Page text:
Kimmo Hakonen looks both inwards and outwards in his art. He works from emotions, memories, fragments and fragrances. Associations flow, he doesn’t quite know where he will end up when he begins. For me painting is like a psychoanalytic process, it is a way of working on emotions and events both present and past. The core of my painting is colour, the various shades describe what I want to portray, says Kimmo. Does that sound deterring? The fact is that the gigantic oils at first sight can seem like a confused concoction of colours, put on the canvas in some sort of fury. But if one looks for a while they exhibit a harmony, as of something completed. The artist knows that he is done, he has reached peace. The large format suits Kimmo Hakonen. He has tried to produce smaller paintings but it is hard. His emotions are of that size and they can’t be compressed into a format that would fit over Auntie’s dresser. But in this exhibits it works very well. The gaze outward, into the big world, one finds with Kimmo’s sculptures and to a certain extent in the drawings. Two small terracotta sculptures and a larger female figure in the original technique with prestressed concrete exhibit both strength and tendernes. And a fine eye for anatomy and motion.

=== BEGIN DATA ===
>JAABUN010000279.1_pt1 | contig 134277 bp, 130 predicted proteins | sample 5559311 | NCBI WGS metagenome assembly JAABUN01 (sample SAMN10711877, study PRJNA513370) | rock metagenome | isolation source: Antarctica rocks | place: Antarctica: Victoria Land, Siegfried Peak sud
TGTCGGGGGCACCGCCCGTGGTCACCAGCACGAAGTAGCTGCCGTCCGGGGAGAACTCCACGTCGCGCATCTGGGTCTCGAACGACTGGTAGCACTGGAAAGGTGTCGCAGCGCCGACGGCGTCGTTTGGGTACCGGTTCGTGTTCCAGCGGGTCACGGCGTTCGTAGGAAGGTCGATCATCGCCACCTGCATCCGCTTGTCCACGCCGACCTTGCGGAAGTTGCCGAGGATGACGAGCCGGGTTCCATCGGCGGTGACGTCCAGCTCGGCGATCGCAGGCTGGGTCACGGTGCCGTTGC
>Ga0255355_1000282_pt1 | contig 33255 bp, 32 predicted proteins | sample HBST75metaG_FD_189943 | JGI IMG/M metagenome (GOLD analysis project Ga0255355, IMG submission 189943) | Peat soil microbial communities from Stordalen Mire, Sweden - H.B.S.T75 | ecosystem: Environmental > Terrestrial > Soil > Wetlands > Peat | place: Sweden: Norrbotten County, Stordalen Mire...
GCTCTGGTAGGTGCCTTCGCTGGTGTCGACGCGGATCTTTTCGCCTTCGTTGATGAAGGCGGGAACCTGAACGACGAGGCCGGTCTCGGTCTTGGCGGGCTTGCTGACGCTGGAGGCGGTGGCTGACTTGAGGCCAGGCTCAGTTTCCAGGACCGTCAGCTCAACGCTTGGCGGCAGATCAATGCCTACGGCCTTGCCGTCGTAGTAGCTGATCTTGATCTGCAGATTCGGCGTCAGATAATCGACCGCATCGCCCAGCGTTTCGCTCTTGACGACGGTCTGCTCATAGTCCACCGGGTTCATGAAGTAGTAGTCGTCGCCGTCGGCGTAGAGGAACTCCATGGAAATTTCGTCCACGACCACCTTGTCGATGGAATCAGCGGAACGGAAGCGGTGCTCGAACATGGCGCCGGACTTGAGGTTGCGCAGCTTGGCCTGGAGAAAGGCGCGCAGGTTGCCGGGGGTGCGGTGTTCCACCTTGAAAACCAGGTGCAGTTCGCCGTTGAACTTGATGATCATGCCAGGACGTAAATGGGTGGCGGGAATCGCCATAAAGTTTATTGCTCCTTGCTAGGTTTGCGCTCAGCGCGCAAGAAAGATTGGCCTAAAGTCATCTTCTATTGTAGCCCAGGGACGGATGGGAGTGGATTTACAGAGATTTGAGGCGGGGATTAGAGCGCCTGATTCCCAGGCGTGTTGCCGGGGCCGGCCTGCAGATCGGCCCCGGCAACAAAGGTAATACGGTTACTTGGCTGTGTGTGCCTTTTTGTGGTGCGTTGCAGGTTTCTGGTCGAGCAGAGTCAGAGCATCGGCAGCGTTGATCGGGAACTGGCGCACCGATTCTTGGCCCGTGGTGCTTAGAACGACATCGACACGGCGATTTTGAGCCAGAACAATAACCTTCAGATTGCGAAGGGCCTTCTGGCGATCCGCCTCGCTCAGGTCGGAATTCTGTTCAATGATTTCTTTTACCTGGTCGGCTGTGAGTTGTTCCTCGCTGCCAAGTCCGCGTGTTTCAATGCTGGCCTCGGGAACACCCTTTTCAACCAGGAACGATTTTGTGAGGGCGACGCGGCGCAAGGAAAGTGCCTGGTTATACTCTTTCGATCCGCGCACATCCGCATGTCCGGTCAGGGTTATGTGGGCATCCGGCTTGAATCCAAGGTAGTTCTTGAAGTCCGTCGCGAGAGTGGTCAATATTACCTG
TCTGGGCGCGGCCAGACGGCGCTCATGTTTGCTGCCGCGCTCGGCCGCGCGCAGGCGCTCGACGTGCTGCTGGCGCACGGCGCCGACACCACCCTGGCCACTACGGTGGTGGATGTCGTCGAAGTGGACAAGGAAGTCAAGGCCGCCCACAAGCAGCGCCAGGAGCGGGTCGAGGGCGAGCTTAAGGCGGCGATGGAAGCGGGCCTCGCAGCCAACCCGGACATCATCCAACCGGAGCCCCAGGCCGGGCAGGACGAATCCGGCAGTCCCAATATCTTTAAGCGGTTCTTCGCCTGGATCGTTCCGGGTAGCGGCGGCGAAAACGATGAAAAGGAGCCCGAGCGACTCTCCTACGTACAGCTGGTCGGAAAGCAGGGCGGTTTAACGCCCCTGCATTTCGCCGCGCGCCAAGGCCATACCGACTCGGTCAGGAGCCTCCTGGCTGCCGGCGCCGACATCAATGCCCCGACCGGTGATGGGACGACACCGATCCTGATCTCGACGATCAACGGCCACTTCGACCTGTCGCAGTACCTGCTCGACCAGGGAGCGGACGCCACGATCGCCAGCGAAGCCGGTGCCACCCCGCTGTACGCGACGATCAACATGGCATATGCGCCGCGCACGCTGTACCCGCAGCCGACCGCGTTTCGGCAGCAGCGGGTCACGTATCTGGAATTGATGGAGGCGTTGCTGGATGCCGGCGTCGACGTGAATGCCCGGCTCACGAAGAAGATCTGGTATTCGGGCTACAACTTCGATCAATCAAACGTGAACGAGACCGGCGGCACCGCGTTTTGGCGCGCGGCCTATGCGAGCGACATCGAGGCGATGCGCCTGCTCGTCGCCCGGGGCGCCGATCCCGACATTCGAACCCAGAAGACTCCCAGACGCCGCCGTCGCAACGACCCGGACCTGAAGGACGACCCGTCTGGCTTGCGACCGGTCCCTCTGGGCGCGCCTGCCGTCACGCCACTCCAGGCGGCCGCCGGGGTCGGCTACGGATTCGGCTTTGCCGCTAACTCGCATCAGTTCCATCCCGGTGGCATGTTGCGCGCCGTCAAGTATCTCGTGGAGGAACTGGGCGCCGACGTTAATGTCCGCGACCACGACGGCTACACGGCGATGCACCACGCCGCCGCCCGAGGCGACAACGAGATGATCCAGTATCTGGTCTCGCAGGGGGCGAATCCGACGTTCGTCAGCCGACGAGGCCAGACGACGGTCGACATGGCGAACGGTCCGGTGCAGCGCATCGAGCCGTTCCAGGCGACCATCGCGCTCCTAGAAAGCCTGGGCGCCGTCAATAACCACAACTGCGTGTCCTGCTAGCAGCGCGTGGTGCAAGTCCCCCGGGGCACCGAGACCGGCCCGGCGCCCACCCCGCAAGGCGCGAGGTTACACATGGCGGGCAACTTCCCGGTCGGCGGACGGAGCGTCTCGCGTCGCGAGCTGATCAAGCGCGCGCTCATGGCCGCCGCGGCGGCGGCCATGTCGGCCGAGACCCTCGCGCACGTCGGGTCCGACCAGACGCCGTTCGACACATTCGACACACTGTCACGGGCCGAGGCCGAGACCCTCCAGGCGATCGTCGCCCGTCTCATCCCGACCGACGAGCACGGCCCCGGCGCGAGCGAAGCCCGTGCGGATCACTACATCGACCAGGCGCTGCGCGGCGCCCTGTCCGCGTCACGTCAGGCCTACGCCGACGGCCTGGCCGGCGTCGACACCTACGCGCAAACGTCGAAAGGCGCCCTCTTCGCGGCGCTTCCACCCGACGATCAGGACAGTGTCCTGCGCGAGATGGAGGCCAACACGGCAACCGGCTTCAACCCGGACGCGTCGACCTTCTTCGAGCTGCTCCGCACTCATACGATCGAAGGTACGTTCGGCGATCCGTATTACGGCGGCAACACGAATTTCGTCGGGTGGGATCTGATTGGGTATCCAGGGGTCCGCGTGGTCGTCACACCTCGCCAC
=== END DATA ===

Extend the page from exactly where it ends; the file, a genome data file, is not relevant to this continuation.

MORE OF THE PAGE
Two different aspects
While the oil paintings display an abundance of colour and expression, the drawings have a somewhat compact and closed tone. Two aspects of a soul, perhaps, which find different expressions. Amidst the introvertedness of Kimmo Hakonen one also finds a strong desire to communicate and give to others what he has cretaed. He compares the artist to a Tibetan monk who contributes a spiritual dimension to people’s everyday lives and is provided with food and drinks in exchange. Kimmo contributes and what he receives in exchange remains to be seen.
Hallands Nyheter, May 23 1995
Language From the Innermost and From Far Away
Paintings with a powerfully expressive tone, high in colours, unruly in form. Such is Kimmo Hakonen’s art. Bewildering sheet metal constructions, somewhere in between function and fiction, twisted tubes and something that might have been an exhaust pipe and yet not; thus one thinks about Isabelle Federkeil’s sculptures.
The two of them are exciting contrasts at Konstforum right now, especially interesting to compare.
What we choose to call unruly is found with both, here there is a material to master, a life to conquer. Strong forces pull in one direction, the artists grab the most peevish and we witness the fights that have produced results.
It feels very fresh and hopeful, encouraging.